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First discovered by radio astronomers at Cambridge, pulsars make exceptional clocks, which enable a number of unique astronomical experiments. Some very old pulsars, which have been "spun up" to speeds of over 600 rotations per second by material flowing onto them from a companion star, appear to be rotating so smoothly that they may be even "keep time" more accurately than the best atomic clocks here on Earth.
``This star departs from being a perfect sphere by only 0.1 mm in 20 km. On Earth this would mean that no mountain could be higher than 3 cm!''
Astronomers know from other long-term observations, mostly done at Jodrell Bank, that a pulsar is made up largely of a neutron superfluid, with a solid crust. Current theories predict that the interaction between the superfluid and the crust should cause any precession to die out extremely quickly. ``But this pulsar is one hundred thousand years old, and it's still wobbling!'' exclaims Lyne. ``We really don't understand how this precession can be happening, and theorists are going to have to do some work to explain it,'' adds Stairs.
The trouble with that is that the debris associated with supernovae is nowhere to be seen in most of the discovered pulsars and astronomers don't even seem to notice this anomaly. It is entirely possible (and statistically more likely) that pulsars have nothing to do with the supernovae remnants in which they are seen. It's just that they were discovered there first, and assumed to be connected with supernovae, an assumption that continues despite evidence to the contrary.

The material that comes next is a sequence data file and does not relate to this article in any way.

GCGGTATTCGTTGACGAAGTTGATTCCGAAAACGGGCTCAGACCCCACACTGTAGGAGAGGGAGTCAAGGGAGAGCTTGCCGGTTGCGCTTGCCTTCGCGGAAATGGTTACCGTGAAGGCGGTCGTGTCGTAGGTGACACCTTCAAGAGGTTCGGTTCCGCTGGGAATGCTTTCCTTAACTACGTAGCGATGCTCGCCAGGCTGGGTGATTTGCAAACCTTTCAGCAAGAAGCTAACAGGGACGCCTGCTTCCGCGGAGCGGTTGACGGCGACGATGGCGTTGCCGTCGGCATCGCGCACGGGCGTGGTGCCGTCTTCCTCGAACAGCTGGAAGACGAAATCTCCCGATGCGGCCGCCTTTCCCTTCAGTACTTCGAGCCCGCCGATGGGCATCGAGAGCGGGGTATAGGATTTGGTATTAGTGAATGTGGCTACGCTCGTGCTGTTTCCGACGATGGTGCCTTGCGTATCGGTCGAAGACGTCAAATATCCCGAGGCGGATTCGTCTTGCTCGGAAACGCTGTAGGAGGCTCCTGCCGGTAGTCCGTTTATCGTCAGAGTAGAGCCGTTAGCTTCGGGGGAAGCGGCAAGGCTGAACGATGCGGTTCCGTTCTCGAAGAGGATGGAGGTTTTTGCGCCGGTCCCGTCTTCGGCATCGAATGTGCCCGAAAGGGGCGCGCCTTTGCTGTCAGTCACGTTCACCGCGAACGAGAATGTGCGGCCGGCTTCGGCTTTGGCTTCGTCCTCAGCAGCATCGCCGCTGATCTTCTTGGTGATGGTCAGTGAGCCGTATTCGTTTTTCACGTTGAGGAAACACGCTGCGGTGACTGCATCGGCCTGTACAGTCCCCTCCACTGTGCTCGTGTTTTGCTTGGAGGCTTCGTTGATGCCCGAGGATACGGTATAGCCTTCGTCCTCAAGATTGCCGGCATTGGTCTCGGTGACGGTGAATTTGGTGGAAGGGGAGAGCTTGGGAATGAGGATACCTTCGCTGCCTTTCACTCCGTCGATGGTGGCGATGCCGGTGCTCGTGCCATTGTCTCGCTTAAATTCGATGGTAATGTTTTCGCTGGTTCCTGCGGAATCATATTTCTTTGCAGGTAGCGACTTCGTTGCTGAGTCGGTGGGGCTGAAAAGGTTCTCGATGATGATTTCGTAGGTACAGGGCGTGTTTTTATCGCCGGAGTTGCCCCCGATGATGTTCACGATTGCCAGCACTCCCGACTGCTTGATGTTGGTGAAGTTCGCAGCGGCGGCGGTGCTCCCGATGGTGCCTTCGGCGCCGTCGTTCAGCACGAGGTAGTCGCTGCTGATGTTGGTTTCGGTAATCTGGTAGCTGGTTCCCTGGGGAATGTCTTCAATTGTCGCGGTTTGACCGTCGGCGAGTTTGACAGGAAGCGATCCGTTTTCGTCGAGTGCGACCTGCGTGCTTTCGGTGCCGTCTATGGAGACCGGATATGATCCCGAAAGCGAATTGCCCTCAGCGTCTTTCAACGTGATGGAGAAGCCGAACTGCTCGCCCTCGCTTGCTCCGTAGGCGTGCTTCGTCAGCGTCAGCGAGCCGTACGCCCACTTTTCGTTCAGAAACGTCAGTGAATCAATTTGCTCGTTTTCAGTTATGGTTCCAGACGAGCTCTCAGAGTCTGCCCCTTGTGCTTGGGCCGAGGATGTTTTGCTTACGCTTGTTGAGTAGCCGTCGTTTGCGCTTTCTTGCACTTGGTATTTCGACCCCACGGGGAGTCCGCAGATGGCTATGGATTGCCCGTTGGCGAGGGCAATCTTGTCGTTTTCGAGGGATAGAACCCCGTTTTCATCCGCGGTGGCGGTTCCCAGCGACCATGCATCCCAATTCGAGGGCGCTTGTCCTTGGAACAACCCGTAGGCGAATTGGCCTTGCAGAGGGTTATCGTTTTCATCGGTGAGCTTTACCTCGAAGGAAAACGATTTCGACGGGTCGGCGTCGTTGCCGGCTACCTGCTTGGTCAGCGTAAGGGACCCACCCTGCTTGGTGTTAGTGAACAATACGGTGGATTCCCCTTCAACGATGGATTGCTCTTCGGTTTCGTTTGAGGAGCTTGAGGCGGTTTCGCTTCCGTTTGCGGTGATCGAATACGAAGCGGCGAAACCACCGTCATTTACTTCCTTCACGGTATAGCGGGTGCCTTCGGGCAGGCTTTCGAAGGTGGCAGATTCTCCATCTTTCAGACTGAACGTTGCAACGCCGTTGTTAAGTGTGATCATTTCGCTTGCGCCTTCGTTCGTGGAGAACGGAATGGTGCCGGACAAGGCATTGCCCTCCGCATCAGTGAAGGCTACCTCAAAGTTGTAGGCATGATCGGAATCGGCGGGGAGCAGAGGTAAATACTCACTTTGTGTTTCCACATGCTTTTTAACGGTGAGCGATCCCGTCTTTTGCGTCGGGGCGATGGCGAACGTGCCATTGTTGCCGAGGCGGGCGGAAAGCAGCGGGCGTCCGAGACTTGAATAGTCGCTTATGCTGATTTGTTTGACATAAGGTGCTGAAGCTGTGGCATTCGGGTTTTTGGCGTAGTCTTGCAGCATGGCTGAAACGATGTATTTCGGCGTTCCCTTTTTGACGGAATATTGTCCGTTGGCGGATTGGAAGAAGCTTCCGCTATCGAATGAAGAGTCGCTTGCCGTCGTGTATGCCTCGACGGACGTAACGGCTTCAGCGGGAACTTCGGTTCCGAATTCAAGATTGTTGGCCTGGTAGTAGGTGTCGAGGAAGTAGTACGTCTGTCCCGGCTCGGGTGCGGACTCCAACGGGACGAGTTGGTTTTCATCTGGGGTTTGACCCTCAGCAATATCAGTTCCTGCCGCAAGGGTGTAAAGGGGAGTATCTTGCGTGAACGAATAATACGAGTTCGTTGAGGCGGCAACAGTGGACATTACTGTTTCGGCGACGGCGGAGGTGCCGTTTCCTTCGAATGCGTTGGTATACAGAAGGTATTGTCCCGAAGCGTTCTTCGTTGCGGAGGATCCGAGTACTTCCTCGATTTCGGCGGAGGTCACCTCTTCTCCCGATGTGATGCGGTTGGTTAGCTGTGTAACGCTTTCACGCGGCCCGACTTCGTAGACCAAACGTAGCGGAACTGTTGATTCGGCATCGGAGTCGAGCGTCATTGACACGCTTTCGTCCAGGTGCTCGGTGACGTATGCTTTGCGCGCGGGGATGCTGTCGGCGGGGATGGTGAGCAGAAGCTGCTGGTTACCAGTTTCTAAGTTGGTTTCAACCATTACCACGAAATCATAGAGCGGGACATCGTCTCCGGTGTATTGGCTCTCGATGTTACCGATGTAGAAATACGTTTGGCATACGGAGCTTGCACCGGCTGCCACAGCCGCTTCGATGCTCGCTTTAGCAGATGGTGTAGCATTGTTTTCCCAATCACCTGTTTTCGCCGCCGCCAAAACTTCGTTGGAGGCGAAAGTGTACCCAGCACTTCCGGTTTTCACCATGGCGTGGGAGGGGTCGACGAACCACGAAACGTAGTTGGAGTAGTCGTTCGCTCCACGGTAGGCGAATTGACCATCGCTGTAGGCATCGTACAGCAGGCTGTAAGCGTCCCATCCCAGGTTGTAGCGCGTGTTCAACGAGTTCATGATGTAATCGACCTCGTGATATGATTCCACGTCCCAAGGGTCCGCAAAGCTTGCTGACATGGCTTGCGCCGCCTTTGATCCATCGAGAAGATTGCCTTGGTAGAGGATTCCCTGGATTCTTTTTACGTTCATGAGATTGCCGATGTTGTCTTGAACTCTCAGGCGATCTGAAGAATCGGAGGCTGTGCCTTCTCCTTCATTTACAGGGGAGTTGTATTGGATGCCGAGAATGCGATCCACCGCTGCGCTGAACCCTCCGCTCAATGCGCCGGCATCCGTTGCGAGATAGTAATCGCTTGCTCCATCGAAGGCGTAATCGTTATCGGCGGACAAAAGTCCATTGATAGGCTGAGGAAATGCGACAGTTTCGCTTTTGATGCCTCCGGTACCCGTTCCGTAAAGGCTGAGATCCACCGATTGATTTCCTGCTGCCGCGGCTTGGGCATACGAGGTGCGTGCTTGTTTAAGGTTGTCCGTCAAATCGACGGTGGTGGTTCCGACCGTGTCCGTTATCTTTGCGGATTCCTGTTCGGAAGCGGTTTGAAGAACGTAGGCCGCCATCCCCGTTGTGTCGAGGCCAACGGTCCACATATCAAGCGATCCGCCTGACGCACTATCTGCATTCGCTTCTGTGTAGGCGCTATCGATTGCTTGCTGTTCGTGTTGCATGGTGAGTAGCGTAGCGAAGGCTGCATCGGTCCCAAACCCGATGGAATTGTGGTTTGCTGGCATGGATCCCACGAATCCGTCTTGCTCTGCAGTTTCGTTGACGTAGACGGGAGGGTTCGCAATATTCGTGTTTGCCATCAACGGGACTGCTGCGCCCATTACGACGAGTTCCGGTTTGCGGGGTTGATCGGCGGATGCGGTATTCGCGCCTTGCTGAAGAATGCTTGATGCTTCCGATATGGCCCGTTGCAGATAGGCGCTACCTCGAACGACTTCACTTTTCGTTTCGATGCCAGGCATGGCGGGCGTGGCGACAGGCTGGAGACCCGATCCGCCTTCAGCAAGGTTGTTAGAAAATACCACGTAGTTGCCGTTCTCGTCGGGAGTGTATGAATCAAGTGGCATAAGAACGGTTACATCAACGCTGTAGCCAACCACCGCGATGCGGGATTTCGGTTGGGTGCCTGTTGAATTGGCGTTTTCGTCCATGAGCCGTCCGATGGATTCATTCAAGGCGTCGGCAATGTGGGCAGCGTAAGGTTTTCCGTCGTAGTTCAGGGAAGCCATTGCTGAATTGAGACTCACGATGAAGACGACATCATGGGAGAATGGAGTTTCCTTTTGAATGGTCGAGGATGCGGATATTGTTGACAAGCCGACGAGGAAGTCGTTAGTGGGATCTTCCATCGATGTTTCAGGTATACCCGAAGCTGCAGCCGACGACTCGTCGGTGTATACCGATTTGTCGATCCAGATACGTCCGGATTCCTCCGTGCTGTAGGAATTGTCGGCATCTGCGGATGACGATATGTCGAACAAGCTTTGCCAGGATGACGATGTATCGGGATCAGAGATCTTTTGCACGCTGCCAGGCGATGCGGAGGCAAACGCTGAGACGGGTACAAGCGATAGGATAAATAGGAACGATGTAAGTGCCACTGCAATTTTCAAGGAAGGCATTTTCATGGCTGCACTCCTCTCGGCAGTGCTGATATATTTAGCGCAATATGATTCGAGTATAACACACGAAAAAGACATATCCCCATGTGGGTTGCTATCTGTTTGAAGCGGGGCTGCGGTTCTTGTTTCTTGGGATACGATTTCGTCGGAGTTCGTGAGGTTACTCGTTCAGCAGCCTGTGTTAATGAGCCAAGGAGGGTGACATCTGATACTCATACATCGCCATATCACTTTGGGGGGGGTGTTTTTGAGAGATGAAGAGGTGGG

Pulsars are rapidly rotating neutron stars emitting radio waves. They are the collapsed cores of supergiant stars that have been exploded as supernovae.
and there are other anomalous characteristics of pulsar signals. If millisecond pulsars are to fit in with the conventional model, they must be tiny to avoid the surface at the equator rotating at near lightspeed: PSR J1748-2446ad is the fastest known spinning pulsar, at 716 Hz, the period being 0.00139595482(6) seconds. According to Wikipedia it must be smaller than 32km in diameter. But we don't actually KNOW - it's just that it would fly apart if it were a rotating star that was any larger.
PSR B1931+24 "... appears as a normal pulsar for about a week and then 'switches off' for about one month before emitting pulses again. [..] this pulsar slows down more rapidly when the pulsar is on than when it is off. [.. the] breaking mechanism must be related to the radio emission and the processes creating it and the additional slow-down can be explained by a wind of particles leaving the pulsar's magnetosphere and carrying away rotational energy.